3 ways you and your children can create wildlife nooks in your garden

3 ways you and your children can create wildlife nooks in your garden

Here, Lisa Lyons from Plastic Box Shop offers her top three tips for helping your kids to create wildlife nooks in whatever outdoor space you have.

If your kids have now been out of school for three months, or they've gone back to their classes but you're worried about the fast-approaching summer holidays, you might be looking for new ways to keep them entertained. And, one way you can stop them from getting bored, while also encouraging them to spend more time outside, is to help them create some lovely little nature nooks in your garden or yard.

According to the latest State of Nature report, 35% of species have seen their populations decrease since 1970, and we can all do our bit to help rectify this. And, one of the ways your family can help is by creating habitats for wildlife that might be struggling to find somewhere comfortable to live. Here, we're going to give you three projects that you and your little ones can work on. Not only will this keep them occupied and also benefit your local ecosystem, but it can also teach your kids a lot about respecting nature and doing what you can to help it thrive. 


Plant wildflowers for pollinators 

Pollinators, such as butterflies and bees, are a vital element of our garden ecosystems. In fact, it's estimated that around 1,300 varieties of plants are grown around the world, and these help to provide us with all of the food, drinks, medicines, and even fabrics that we rely on every day. But around 75% of these are pollinated by animals and insects (Growing a Greener World), which means we would be lost without them. And you can do your bit to help them by planting some wildflowers in your garden.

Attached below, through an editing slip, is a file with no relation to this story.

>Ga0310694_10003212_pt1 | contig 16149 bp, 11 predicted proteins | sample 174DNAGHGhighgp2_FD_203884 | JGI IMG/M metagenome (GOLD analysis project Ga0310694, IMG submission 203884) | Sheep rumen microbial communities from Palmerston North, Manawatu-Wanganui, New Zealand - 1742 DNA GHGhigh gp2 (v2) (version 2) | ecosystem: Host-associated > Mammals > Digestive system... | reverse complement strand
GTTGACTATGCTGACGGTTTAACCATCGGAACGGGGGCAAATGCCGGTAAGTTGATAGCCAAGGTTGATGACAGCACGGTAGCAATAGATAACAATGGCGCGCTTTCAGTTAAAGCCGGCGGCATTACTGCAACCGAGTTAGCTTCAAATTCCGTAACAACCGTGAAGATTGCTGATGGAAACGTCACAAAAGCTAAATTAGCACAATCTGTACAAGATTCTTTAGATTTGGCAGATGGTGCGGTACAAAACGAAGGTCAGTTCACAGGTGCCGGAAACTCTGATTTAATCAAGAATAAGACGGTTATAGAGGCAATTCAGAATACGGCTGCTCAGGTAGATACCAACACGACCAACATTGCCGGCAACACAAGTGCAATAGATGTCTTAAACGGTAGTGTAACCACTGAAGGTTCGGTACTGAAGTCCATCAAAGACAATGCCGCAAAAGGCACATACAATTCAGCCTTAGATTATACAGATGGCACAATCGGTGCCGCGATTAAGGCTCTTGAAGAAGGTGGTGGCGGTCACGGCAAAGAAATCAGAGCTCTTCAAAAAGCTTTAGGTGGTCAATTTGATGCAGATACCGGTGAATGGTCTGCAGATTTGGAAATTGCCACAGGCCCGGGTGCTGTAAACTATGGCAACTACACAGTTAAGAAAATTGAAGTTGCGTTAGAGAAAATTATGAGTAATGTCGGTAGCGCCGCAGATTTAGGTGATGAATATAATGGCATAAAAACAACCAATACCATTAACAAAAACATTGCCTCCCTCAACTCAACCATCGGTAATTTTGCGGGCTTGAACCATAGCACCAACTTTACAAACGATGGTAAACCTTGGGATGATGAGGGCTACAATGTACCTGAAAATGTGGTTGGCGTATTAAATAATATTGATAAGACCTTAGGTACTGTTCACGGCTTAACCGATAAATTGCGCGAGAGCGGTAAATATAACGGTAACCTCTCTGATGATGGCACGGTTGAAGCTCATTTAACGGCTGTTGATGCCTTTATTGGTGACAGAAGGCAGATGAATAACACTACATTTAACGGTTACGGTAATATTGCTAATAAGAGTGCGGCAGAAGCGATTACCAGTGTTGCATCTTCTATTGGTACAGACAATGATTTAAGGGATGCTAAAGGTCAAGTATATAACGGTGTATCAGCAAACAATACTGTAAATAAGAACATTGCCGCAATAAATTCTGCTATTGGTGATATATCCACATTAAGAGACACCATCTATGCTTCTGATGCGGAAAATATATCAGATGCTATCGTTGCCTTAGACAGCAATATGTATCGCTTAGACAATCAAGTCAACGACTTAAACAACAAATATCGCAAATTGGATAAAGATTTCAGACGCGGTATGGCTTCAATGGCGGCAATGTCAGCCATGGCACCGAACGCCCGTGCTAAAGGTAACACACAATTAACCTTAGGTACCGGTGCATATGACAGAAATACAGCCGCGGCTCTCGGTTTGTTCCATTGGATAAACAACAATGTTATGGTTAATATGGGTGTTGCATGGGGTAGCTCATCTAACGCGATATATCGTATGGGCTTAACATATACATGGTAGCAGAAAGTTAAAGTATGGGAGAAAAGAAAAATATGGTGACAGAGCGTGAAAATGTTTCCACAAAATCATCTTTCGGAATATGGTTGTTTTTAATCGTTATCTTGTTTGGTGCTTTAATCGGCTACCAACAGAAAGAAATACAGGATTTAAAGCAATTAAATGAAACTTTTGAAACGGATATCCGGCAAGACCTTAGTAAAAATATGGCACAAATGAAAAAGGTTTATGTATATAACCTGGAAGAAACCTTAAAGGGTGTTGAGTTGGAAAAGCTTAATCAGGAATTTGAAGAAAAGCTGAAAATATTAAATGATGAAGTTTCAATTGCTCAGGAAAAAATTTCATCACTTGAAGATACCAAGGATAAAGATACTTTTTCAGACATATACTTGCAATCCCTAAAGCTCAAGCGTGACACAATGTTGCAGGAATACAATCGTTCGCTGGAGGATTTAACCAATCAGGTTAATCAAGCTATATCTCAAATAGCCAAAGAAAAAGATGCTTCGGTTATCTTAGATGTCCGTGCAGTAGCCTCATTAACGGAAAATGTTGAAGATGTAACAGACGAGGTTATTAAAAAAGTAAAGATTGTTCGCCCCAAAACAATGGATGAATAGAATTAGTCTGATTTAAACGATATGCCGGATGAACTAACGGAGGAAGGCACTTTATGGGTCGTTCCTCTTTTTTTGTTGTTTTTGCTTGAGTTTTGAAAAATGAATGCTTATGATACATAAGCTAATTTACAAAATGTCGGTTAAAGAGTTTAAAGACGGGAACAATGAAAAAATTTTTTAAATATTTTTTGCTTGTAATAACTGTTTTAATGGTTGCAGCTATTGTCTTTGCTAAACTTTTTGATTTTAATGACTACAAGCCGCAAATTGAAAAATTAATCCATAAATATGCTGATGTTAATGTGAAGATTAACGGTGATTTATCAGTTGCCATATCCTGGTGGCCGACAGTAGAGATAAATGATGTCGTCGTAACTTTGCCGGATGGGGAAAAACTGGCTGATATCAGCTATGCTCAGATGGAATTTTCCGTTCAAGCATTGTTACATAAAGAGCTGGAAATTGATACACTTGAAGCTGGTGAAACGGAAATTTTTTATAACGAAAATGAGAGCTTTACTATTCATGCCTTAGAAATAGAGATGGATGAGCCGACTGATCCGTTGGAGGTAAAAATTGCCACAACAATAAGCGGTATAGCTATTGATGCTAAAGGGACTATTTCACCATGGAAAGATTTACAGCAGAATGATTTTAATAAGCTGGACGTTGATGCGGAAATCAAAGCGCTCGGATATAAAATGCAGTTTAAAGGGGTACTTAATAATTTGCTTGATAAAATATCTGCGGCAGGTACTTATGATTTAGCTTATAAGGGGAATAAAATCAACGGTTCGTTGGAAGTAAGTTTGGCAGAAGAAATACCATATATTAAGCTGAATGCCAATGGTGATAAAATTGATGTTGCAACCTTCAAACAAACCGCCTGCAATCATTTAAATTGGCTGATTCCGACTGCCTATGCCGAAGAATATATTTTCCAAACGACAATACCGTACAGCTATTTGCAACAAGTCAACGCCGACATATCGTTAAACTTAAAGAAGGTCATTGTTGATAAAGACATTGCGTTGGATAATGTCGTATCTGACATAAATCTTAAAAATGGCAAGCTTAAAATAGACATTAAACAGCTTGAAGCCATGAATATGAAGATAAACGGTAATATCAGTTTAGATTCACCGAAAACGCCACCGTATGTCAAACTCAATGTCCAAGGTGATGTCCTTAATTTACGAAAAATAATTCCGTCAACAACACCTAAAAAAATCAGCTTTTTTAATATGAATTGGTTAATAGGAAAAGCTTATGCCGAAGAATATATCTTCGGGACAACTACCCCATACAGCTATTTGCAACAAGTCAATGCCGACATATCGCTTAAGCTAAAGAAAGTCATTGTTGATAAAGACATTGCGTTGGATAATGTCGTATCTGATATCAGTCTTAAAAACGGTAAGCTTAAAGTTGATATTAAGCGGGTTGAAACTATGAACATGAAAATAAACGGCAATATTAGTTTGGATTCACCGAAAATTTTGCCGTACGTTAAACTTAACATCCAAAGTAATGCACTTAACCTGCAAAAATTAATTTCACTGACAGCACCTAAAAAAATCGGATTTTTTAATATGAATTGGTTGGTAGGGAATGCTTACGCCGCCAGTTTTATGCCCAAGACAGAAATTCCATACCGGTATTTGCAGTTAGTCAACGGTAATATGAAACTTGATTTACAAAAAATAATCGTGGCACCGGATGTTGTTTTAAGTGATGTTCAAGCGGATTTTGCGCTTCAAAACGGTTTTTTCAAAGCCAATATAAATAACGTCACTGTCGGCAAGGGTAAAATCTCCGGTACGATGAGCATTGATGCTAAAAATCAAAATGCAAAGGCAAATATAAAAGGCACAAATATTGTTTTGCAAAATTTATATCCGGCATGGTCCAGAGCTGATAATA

This is an activity that's great for you and your kids, because it's incredibly easy to do. All you need is a bag of mixed wildflower seeds that are specifically pollinator friendly. You can then scatter these in your flowerbeds or planters, where they'll grow and bloom. Just make sure you never use pesticides on them, as this can be harmful to the insects you're looking to support. Not only will your family be rewarded with the satisfaction that you're doing your bit for the environment, but the resulting flowers will also look gorgeous in your garden!


Build a home for hedgehogs

Hedgehogs are adorable little creatures, but they can also be quite shy, which means they'll need a little bit of encouragement to visit your garden. So, it's a good idea to get together with your family and do some research into what kinds of environments they like to live in. Then you and your kids can set about building a welcoming home for them. It's not as difficult as you might think!

You can buy readymade hedgehog houses that have been built especially for this purpose, but it's also quite simple to make your own (and this will help to keep your little ones entertained for longer). The RSPB has a simple guide to creating the perfect hedgehog house, which explains everything you need to know, from what you'll require, to exactly how you should assemble the new habitat.


Create a small pond 

If you know your little ones would love a garden pond, but you aren't ready to make the commitment, why not try making one out of a plastic container? It's a very affordable way to create a new habitat for animals in your garden, and it can always be moved around or even put away if you decide to change things up.

You can either dig a hole for your DIY pond, or simply leave it sitting on the ground. You should add a layer of gravel and stones to the bottom, then leave your container out to collect rainwater. The water you get from the tap contains chemicals that can harm wildlife, so you'll want to avoid filling it yourself. You'll just have to be patient. If you would like more tips on creating your own garden pond from a container, check out The Wildlife Trusts' guide.

These three ideas will help to keep your kids occupied, as well as create a lovely habitat for local wildlife. So, you and your little ones can learn more about the local ecosystem, as well as help to support it!



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